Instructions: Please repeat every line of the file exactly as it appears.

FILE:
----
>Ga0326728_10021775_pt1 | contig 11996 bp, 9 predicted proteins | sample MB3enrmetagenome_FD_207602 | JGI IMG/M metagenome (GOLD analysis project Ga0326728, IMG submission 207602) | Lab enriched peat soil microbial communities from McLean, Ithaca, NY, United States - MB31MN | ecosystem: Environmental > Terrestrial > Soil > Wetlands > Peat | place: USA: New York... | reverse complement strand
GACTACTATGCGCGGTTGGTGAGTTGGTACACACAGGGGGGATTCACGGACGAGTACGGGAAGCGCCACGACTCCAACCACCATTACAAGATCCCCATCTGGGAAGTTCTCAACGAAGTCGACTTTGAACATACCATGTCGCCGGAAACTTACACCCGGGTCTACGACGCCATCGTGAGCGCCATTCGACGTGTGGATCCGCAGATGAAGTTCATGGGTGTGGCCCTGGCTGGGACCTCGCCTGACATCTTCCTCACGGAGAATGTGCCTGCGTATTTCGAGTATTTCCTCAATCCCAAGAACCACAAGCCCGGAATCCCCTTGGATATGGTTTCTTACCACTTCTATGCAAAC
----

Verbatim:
>Ga0326728_10021775_pt1 | contig 11996 bp, 9 predicted proteins | sample MB3enrmetagenome_FD_207602 | JGI IMG/M metagenome (GOLD analysis project Ga0326728, IMG submission 207602) | Lab enriched peat soil microbial communities from McLean, Ithaca, NY, United States - MB31MN | ecosystem: Environmental > Terrestrial > Soil > Wetlands > Peat | place: USA: New York... | reverse complement strand
GACTACTATGCGCGGTTGGTGAGTTGGTACACACAGGGGGGATTCACGGACGAGTACGGGAAGCGCCACGACTCCAACCACCATTACAAGATCCCCATCTGGGAAGTTCTCAACGAAGTCGACTTTGAACATACCATGTCGCCGGAAACTTACACCCGGGTCTACGACGCCATCGTGAGCGCCATTCGACGTGTGGATCCGCAGATGAAGTTCATGGGTGTGGCCCTGGCTGGGACCTCGCCTGACATCTTCCTCACGGAGAATGTGCCTGCGTATTTCGAGTATTTCCTCAATCCCAAGAACCACAAGCCCGGAATCCCCTTGGATATGGTTTCTTACCACTTCTATGCAAAC